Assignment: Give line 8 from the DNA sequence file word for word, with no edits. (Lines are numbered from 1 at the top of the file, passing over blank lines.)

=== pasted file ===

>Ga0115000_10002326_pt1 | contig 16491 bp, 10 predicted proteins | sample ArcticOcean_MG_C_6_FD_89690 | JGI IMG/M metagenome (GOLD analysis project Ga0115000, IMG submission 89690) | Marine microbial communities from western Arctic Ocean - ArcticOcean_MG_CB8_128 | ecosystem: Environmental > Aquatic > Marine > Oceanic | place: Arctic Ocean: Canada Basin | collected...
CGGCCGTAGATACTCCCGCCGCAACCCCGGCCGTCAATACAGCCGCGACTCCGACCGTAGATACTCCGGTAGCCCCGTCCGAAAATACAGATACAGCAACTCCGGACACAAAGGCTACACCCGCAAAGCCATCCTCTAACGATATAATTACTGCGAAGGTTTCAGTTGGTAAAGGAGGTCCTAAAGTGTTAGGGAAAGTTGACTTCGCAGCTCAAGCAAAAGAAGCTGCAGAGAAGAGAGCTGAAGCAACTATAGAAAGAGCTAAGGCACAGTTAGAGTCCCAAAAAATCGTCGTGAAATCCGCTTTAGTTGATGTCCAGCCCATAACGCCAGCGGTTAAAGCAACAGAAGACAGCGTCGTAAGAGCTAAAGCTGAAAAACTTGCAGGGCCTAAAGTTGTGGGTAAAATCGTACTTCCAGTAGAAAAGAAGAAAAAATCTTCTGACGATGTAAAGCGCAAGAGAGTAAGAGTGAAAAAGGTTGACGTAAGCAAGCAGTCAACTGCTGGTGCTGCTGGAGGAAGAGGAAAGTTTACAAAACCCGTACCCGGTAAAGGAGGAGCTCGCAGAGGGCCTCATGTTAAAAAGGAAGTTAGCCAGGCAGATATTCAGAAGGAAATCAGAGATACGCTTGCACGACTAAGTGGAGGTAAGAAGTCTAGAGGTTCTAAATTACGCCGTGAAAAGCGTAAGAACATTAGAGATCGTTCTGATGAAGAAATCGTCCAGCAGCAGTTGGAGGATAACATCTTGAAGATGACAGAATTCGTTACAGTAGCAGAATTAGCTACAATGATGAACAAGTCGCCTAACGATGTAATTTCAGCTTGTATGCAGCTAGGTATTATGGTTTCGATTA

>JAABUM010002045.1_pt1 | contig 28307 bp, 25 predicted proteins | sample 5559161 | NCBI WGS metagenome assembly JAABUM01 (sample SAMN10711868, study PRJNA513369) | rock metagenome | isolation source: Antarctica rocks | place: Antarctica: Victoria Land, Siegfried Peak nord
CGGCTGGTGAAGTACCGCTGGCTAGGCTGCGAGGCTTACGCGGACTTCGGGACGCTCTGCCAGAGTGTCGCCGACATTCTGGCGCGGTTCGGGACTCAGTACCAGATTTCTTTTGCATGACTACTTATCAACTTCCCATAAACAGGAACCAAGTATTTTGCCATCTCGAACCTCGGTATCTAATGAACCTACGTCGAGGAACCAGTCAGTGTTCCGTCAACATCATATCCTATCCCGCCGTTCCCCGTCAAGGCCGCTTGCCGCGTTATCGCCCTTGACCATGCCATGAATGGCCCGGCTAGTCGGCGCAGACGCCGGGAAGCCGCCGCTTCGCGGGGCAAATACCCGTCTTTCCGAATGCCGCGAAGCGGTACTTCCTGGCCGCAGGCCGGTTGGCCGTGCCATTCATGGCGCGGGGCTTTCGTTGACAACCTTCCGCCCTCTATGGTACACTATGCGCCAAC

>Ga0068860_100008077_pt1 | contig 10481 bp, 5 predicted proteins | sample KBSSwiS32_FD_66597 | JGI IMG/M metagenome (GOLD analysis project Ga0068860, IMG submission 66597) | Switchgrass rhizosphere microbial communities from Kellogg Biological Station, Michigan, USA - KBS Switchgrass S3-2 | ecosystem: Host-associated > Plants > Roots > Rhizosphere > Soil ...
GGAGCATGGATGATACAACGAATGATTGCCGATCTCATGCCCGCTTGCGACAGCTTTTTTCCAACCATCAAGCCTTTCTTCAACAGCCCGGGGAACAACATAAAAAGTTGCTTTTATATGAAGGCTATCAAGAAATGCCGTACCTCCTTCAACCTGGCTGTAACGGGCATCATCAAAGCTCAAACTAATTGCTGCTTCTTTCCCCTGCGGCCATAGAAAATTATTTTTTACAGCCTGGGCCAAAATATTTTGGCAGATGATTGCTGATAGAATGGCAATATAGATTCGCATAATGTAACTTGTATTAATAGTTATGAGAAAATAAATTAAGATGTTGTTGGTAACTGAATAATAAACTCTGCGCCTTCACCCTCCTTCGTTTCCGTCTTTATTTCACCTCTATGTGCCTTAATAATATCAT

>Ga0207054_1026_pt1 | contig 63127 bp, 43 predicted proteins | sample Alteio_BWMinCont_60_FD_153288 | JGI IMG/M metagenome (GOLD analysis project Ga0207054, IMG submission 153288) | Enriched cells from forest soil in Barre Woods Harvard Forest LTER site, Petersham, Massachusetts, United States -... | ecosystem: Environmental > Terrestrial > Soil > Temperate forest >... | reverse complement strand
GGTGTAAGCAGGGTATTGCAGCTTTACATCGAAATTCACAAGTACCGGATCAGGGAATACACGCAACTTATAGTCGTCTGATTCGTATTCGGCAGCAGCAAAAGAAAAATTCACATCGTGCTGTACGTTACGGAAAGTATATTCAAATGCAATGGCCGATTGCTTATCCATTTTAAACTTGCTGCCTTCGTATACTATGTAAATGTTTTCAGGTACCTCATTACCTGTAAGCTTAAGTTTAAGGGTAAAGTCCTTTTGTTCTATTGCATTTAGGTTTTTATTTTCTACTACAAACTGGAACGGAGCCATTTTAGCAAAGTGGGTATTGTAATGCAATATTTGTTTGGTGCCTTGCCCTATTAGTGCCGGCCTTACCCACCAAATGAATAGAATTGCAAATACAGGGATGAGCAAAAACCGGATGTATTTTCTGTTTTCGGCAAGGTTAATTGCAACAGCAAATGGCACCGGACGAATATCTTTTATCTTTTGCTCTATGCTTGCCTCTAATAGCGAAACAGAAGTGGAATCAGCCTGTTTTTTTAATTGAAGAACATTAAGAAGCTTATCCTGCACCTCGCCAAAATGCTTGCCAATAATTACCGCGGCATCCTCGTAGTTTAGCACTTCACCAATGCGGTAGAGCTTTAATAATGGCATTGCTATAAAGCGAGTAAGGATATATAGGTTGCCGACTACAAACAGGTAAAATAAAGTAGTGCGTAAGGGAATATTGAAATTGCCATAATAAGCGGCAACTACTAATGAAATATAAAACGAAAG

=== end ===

GGTGTAAGCAGGGTATTGCAGCTTTACATCGAAATTCACAAGTACCGGATCAGGGAATACACGCAACTTATAGTCGTCTGATTCGTATTCGGCAGCAGCAAAAGAAAAATTCACATCGTGCTGTACGTTACGGAAAGTATATTCAAATGCAATGGCCGATTGCTTATCCATTTTAAACTTGCTGCCTTCGTATACTATGTAAATGTTTTCAGGTACCTCATTACCTGTAAGCTTAAGTTTAAGGGTAAAGTCCTTTTGTTCTATTGCATTTAGGTTTTTATTTTCTACTACAAACTGGAACGGAGCCATTTTAGCAAAGTGGGTATTGTAATGCAATATTTGTTTGGTGCCTTGCCCTATTAGTGCCGGCCTTACCCACCAAATGAATAGAATTGCAAATACAGGGATGAGCAAAAACCGGATGTATTTTCTGTTTTCGGCAAGGTTAATTGCAACAGCAAATGGCACCGGACGAATATCTTTTATCTTTTGCTCTATGCTTGCCTCTAATAGCGAAACAGAAGTGGAATCAGCCTGTTTTTTTAATTGAAGAACATTAAGAAGCTTATCCTGCACCTCGCCAAAATGCTTGCCAATAATTACCGCGGCATCCTCGTAGTTTAGCACTTCACCAATGCGGTAGAGCTTTAATAATGGCATTGCTATAAAGCGAGTAAGGATATATAGGTTGCCGACTACAAACAGGTAAAATAAAGTAGTGCGTAAGGGAATATTGAAATTGCCATAATAAGCGGCAACTACTAATGAAATATAAAACGAAAG